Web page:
An allergy is an exaggerated response to substances that, in most individuals, cause no difficulty. Allergy is a name given to the way your body reacts when it mistakes ordinarily harmless substances (like grass, tree or weed pollen) for something harmful.
An allergy sufferer's immune system overreacts to pollen. Seasonal allergic rhinitis, also called hay fever, occurs in the spring and fall when the air is full of pollen-- particularly here in the agriculturally-rich San Joaquin Valley.
A substance that causes the exaggerated response is called an allergen. Allergies are among the most common diseases experienced by Americans. They are believed to complicate the lives of as many as 40 million adults and children in the United States. That means allergies are the country's sixth most prevalent chronic condition.
See your health care provider. Only your physician can tell if you have allergies. Before you make this visit, make a list of your questions. Take your list with you so you'll remember to ask all of your questions.
Sometimes your physician can see signs of allergies: Allergic shines-- dark circles under your eyes or nasal crease-- a line, rather like a wrinkle on your nose that comes from rubbing it often. The color of mucus in your nose is also important. Clear mucus usually means allergy. Yellow or green mucus usually means an infection.
A Good Workout is Nothing to Sneeze at... Many people with nasal allergy symptoms also experience difficulty breathing (bronchospasm) when exercising or playing sports. However, summer allergies needn’t get in the way of your workouts. Here are a few tips to keep you—and not your nose—on the go:
Always warm up and stretch indoors
Consider exercising indoors or at the beach, where ocean breezes help keep the pollen count low
Plan your exercise around pollen. Pollen can be highest during the hours of 5 am to10 am and is often carried back to the earth by cooler air between 5 pm to 9 pm
Don’t get sidelined by nasal allergies!
Allergy shots are called immunotherapy and they may help to make your immune system less sensitive to the things that cause your allergy symptoms.
Should I Have Allergy Shots?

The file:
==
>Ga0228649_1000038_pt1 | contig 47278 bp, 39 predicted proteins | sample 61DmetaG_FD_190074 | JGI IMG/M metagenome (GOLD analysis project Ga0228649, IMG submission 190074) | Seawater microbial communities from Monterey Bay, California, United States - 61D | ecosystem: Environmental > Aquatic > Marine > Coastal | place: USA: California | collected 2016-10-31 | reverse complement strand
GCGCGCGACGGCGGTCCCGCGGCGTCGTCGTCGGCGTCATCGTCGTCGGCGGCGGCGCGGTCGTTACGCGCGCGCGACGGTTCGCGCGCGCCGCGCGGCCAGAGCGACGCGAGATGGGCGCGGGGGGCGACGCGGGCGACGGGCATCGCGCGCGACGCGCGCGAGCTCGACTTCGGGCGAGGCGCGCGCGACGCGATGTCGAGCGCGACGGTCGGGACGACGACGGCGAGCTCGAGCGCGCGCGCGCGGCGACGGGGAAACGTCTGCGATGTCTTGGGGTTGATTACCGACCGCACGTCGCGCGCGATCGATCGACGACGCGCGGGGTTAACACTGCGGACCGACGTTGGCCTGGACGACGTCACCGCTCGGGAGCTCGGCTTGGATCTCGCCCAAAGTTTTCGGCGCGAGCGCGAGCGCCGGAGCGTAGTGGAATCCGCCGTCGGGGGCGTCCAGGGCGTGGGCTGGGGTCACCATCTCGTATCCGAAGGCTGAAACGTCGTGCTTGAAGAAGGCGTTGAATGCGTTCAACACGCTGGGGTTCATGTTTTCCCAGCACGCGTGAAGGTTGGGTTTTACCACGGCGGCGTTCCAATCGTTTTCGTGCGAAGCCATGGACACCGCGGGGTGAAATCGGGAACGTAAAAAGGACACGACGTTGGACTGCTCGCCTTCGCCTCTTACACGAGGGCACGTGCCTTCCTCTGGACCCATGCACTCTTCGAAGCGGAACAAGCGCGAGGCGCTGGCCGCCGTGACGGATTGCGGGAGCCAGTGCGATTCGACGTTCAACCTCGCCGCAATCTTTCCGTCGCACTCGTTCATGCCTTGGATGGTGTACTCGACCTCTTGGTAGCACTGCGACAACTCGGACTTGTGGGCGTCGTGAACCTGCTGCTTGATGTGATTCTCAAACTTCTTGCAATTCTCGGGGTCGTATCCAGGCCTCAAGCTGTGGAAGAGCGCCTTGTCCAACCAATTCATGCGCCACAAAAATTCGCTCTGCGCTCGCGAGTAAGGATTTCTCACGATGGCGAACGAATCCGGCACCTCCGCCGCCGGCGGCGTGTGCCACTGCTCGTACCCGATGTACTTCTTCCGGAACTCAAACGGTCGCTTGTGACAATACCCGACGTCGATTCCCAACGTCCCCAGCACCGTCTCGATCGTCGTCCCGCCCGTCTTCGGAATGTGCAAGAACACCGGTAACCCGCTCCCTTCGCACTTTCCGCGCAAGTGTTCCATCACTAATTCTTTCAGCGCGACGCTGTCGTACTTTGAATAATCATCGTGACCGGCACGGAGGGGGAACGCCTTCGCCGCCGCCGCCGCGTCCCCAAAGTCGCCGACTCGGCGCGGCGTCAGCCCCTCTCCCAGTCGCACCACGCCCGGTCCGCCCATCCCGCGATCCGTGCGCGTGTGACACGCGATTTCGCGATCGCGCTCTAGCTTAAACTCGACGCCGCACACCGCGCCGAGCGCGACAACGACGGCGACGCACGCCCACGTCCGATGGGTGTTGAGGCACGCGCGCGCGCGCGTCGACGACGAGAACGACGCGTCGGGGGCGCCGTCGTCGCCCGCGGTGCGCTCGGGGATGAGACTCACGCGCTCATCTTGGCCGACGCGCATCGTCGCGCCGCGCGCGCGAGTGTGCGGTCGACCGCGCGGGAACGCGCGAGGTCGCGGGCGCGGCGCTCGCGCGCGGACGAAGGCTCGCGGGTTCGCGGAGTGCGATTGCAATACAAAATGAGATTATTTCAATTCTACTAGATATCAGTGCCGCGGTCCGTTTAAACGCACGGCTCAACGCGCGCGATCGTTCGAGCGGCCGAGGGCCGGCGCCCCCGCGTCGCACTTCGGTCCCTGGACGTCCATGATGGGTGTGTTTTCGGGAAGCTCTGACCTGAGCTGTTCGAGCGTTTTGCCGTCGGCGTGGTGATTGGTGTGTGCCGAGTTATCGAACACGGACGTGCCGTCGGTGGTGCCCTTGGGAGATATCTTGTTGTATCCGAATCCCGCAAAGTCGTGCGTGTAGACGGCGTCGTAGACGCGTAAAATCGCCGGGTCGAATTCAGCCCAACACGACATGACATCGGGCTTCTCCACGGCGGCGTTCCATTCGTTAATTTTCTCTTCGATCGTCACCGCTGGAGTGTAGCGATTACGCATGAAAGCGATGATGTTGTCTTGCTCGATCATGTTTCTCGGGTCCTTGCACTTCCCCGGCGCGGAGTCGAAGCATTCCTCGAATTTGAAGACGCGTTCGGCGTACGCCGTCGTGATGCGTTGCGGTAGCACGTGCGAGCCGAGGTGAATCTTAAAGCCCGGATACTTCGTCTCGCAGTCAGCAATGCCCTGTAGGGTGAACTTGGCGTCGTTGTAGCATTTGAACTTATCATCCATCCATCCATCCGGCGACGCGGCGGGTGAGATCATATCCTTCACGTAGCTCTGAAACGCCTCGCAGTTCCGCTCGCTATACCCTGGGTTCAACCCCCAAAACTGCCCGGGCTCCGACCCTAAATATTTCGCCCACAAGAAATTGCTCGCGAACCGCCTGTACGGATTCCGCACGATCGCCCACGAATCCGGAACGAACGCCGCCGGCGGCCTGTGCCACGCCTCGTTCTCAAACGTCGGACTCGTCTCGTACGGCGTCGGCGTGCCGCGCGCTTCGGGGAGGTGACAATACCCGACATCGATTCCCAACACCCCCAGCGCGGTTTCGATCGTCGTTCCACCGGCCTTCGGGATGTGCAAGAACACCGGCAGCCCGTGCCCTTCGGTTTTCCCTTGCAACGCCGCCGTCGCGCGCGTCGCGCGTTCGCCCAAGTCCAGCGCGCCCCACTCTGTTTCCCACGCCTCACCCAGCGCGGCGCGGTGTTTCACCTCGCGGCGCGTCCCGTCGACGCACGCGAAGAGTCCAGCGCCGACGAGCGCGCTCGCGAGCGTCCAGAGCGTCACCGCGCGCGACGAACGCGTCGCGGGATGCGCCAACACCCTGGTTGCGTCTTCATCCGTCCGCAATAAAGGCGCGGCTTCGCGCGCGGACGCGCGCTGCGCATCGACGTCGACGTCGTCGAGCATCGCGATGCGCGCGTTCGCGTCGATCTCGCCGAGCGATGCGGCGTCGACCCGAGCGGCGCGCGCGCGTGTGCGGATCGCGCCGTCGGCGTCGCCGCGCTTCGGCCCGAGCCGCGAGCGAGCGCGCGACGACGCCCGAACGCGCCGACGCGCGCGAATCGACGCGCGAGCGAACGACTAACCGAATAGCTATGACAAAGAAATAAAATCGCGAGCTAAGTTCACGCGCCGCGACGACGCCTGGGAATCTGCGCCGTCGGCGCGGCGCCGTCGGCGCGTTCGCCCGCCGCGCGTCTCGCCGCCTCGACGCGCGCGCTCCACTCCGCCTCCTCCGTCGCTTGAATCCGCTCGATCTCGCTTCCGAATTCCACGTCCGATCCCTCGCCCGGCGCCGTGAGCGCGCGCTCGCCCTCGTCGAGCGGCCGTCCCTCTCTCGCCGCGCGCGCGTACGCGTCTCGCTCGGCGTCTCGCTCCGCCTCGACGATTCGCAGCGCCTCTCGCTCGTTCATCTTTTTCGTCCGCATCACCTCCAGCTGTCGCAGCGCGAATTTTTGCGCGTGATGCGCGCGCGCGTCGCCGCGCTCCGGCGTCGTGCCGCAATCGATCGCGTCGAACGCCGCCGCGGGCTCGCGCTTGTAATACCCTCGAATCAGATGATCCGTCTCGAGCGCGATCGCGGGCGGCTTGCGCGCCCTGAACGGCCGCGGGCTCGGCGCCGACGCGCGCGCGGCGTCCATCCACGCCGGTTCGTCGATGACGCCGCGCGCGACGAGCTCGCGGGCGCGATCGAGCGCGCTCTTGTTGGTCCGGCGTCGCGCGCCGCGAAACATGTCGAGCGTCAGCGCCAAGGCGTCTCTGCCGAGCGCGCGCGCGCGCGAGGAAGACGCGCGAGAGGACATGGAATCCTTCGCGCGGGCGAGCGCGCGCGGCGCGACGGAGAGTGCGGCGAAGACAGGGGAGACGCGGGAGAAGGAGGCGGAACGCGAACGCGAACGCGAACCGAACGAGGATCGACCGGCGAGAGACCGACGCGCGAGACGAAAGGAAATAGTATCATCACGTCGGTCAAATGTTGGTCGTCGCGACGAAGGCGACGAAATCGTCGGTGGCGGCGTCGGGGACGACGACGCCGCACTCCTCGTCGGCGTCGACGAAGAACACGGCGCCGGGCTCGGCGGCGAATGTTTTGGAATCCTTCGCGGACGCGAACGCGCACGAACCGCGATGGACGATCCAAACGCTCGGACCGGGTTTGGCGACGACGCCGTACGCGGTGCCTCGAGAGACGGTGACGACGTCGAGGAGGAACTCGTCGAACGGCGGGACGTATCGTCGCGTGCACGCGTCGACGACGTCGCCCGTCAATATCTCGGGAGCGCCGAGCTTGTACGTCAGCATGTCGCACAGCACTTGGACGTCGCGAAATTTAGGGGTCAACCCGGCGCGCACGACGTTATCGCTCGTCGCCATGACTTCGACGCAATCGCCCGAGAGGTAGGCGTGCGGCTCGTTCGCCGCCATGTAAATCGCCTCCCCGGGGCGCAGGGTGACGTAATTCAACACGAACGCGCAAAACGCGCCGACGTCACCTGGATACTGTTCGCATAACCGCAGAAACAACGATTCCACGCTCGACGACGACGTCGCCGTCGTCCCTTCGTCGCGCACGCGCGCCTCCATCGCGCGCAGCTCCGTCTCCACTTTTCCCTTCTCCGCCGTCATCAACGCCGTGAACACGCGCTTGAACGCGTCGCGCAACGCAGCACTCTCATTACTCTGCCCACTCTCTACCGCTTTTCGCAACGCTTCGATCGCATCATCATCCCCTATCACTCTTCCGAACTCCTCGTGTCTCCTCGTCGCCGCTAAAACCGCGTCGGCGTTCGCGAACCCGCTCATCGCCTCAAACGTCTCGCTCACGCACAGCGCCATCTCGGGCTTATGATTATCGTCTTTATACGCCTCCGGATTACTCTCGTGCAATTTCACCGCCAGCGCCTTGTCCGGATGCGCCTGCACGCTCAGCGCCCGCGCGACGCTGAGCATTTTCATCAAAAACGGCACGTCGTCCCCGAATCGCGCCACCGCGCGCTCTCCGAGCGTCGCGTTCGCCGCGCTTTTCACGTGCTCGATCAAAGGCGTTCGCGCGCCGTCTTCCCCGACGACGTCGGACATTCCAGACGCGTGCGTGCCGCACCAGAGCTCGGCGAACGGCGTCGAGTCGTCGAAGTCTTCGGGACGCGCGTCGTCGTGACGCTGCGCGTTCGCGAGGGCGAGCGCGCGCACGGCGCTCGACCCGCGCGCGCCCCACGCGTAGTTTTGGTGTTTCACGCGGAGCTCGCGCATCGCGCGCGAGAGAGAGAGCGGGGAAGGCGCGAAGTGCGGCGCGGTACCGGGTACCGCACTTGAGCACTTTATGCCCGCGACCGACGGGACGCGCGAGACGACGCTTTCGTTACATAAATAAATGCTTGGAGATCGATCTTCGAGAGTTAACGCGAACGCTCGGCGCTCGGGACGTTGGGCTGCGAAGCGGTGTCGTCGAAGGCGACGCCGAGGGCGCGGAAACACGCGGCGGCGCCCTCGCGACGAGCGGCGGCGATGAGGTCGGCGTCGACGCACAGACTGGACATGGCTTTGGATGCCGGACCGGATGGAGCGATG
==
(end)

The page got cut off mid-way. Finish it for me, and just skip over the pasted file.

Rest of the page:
Can Allergy Shots Really Help?
The success rate for allergy shots is high-- about 75% to 85%. Many patients consider themselves "cured" after completing the shots, but some will suffer a recurrence. Most patients who complete the full program of shots usually do not need to take the 3 to 5 years of shots again. A few patients get only short-term relief and continue to need shots monthly.
Allergic Rhinitis, referred to as hay fever, is an inflammation of nasal passages caused by an allergic reaction to airborne substances. Allergic Rhinitis affects between 10-20% of all people in the US and is one of the most common allergic conditions. Seasonal and Perennial are the two types of allergic rhinitis. Seasonal occurs in the spring, summer and early fall - plant pollens are at the highest levels during this time. Perennial occurs all year and is caused by home or work environments.
Allergic reactions involve a set of cells in the immune system. These cells, found in the lining of the nasal passages and eyelids, are a special type of antibody, called immunoglobulin type E.
Any type of tree or grass can cause Allergic Rhinitis. The following tend to be the most trouble for people;
Perennial allergic Rhinitis is often triggered by a mixture of airborne particles which are potent allergens. House dust contains the following:
Other potential causes of perennial allergic rhinitis are the following:
Symptoms are itching, sneezing, runny nose, redness and inflammation and tenderness. A congestive feeling, ear popping, mucus from sinuses running down the back of the throat combined with increase sensitivity can also sometimes occur.